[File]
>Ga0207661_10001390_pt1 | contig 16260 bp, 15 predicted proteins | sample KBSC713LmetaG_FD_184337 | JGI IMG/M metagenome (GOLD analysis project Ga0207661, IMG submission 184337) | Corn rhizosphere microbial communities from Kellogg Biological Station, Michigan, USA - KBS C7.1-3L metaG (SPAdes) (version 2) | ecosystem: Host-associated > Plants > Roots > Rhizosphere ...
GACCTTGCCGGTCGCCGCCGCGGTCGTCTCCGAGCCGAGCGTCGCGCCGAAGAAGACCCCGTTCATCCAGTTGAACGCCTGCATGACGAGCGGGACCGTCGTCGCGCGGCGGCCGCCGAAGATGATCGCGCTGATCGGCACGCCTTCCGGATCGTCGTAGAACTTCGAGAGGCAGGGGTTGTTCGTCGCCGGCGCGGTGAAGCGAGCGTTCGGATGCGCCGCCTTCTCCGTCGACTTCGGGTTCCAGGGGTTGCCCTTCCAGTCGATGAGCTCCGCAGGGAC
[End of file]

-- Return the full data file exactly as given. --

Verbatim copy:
>Ga0207661_10001390_pt1 | contig 16260 bp, 15 predicted proteins | sample KBSC713LmetaG_FD_184337 | JGI IMG/M metagenome (GOLD analysis project Ga0207661, IMG submission 184337) | Corn rhizosphere microbial communities from Kellogg Biological Station, Michigan, USA - KBS C7.1-3L metaG (SPAdes) (version 2) | ecosystem: Host-associated > Plants > Roots > Rhizosphere ...
GACCTTGCCGGTCGCCGCCGCGGTCGTCTCCGAGCCGAGCGTCGCGCCGAAGAAGACCCCGTTCATCCAGTTGAACGCCTGCATGACGAGCGGGACCGTCGTCGCGCGGCGGCCGCCGAAGATGATCGCGCTGATCGGCACGCCTTCCGGATCGTCGTAGAACTTCGAGAGGCAGGGGTTGTTCGTCGCCGGCGCGGTGAAGCGAGCGTTCGGATGCGCCGCCTTCTCCGTCGACTTCGGGTTCCAGGGGTTGCCCTTCCAGTCGATGAGCTCCGCAGGGAC